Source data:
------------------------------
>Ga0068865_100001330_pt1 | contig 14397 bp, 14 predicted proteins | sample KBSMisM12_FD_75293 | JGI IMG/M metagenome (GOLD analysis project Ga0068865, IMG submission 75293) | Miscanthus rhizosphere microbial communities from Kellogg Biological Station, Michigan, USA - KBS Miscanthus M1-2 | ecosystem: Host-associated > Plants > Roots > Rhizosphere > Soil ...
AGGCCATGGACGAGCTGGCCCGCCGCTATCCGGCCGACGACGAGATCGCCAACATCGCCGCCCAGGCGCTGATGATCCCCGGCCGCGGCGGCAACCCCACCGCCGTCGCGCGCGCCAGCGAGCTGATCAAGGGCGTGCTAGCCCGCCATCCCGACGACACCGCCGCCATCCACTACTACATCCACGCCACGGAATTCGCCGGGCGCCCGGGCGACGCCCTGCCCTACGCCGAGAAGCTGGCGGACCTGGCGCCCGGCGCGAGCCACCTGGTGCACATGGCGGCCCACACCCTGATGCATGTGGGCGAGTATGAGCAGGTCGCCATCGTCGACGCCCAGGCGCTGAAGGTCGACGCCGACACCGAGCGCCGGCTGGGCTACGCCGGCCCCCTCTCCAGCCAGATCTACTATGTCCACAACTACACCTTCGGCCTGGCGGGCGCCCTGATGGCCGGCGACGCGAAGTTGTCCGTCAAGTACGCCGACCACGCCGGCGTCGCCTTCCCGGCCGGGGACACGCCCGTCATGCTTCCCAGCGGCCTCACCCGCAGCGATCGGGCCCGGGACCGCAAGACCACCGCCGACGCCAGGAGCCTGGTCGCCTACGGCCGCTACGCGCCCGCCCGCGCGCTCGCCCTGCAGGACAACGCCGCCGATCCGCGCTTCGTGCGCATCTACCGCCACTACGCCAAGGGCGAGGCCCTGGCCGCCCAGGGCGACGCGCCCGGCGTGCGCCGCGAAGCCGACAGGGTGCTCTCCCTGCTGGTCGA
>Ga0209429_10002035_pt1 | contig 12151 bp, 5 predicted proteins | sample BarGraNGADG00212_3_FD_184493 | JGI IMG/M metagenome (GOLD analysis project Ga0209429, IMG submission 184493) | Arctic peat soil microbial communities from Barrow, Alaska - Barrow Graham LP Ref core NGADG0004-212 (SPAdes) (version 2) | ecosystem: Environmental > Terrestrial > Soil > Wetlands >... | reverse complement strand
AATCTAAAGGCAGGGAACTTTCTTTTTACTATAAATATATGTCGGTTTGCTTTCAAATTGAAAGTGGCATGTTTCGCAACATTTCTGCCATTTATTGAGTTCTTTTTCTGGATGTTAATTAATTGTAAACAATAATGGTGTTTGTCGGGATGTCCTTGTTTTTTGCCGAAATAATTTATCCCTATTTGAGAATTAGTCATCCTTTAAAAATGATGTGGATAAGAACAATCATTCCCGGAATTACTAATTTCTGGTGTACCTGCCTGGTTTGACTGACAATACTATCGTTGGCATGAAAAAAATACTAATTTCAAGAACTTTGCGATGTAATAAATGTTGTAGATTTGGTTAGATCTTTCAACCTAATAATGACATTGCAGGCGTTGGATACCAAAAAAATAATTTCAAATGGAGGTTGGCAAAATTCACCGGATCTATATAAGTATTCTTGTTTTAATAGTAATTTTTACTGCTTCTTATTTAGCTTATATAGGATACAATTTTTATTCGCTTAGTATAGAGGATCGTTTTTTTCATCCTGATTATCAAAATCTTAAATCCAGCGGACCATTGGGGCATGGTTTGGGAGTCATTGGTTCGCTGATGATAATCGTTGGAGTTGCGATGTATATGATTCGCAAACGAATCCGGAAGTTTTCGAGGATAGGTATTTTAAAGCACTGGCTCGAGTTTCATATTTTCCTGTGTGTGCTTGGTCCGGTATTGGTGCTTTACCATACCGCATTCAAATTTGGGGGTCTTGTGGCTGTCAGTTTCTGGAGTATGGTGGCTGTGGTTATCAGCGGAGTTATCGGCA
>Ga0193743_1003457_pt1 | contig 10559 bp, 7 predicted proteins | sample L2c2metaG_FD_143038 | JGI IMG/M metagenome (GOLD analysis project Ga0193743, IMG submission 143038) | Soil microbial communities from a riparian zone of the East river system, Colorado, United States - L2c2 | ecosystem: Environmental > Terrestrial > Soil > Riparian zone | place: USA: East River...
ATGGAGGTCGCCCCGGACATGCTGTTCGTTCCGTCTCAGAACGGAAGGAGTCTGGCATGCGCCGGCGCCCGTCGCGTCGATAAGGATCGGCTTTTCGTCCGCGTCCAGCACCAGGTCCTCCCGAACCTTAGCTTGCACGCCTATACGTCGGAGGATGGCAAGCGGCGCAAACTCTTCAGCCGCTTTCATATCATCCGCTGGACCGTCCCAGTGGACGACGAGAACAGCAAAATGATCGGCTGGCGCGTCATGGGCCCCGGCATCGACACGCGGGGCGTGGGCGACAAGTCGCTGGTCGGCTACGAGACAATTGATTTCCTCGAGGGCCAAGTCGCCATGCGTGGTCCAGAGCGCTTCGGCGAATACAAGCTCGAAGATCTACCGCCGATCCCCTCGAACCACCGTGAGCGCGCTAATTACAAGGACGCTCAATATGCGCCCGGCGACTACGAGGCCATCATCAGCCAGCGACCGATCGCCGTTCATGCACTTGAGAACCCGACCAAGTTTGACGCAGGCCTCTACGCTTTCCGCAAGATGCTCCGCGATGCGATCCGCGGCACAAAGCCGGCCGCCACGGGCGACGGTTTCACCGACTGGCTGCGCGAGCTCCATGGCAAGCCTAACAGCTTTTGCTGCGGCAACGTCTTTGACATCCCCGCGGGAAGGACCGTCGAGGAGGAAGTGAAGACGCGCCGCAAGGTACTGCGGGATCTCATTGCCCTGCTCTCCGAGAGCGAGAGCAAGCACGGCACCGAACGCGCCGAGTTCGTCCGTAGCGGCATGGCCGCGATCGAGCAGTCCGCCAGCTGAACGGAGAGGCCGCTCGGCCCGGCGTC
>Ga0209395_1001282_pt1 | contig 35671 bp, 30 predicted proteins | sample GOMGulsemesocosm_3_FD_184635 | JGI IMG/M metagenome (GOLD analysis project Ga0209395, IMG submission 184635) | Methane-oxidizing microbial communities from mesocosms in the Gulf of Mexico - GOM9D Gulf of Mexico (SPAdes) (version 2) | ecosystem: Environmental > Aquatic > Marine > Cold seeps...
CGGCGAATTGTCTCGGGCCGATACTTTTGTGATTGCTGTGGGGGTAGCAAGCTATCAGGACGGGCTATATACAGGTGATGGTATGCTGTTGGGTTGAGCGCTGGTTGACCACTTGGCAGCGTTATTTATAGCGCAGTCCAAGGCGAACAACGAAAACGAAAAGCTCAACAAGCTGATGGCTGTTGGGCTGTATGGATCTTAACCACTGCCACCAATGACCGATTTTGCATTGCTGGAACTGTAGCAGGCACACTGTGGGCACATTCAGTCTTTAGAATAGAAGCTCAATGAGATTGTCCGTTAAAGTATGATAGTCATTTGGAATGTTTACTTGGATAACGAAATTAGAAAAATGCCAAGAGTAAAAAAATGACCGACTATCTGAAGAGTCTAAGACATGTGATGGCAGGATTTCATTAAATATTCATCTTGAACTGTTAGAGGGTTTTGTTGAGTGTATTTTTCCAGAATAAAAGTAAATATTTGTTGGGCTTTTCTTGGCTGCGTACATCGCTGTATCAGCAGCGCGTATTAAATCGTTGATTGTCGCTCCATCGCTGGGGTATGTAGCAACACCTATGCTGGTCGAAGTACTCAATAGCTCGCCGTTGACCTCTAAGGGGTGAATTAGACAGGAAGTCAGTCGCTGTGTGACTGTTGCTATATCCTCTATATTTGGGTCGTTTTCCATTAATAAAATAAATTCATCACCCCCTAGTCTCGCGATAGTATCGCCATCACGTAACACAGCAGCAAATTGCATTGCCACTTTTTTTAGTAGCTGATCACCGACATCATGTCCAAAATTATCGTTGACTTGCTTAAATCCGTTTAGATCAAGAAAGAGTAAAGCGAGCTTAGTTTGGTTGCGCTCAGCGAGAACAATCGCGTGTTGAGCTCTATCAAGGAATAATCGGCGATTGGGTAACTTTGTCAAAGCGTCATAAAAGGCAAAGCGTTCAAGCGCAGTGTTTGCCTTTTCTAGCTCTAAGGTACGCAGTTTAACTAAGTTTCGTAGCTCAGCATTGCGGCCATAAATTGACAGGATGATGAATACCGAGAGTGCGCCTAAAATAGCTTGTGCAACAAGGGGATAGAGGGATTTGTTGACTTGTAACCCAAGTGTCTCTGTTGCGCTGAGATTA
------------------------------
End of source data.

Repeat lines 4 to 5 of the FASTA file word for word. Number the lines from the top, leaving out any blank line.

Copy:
AATCTAAAGGCAGGGAACTTTCTTTTTACTATAAATATATGTCGGTTTGCTTTCAAATTGAAAGTGGCATGTTTCGCAACATTTCTGCCATTTATTGAGTTCTTTTTCTGGATGTTAATTAATTGTAAACAATAATGGTGTTTGTCGGGATGTCCTTGTTTTTTGCCGAAATAATTTATCCCTATTTGAGAATTAGTCATCCTTTAAAAATGATGTGGATAAGAACAATCATTCCCGGAATTACTAATTTCTGGTGTACCTGCCTGGTTTGACTGACAATACTATCGTTGGCATGAAAAAAATACTAATTTCAAGAACTTTGCGATGTAATAAATGTTGTAGATTTGGTTAGATCTTTCAACCTAATAATGACATTGCAGGCGTTGGATACCAAAAAAATAATTTCAAATGGAGGTTGGCAAAATTCACCGGATCTATATAAGTATTCTTGTTTTAATAGTAATTTTTACTGCTTCTTATTTAGCTTATATAGGATACAATTTTTATTCGCTTAGTATAGAGGATCGTTTTTTTCATCCTGATTATCAAAATCTTAAATCCAGCGGACCATTGGGGCATGGTTTGGGAGTCATTGGTTCGCTGATGATAATCGTTGGAGTTGCGATGTATATGATTCGCAAACGAATCCGGAAGTTTTCGAGGATAGGTATTTTAAAGCACTGGCTCGAGTTTCATATTTTCCTGTGTGTGCTTGGTCCGGTATTGGTGCTTTACCATACCGCATTCAAATTTGGGGGTCTTGTGGCTGTCAGTTTCTGGAGTATGGTGGCTGTGGTTATCAGCGGAGTTATCGGCA
>Ga0193743_1003457_pt1 | contig 10559 bp, 7 predicted proteins | sample L2c2metaG_FD_143038 | JGI IMG/M metagenome (GOLD analysis project Ga0193743, IMG submission 143038) | Soil microbial communities from a riparian zone of the East river system, Colorado, United States - L2c2 | ecosystem: Environmental > Terrestrial > Soil > Riparian zone | place: USA: East River...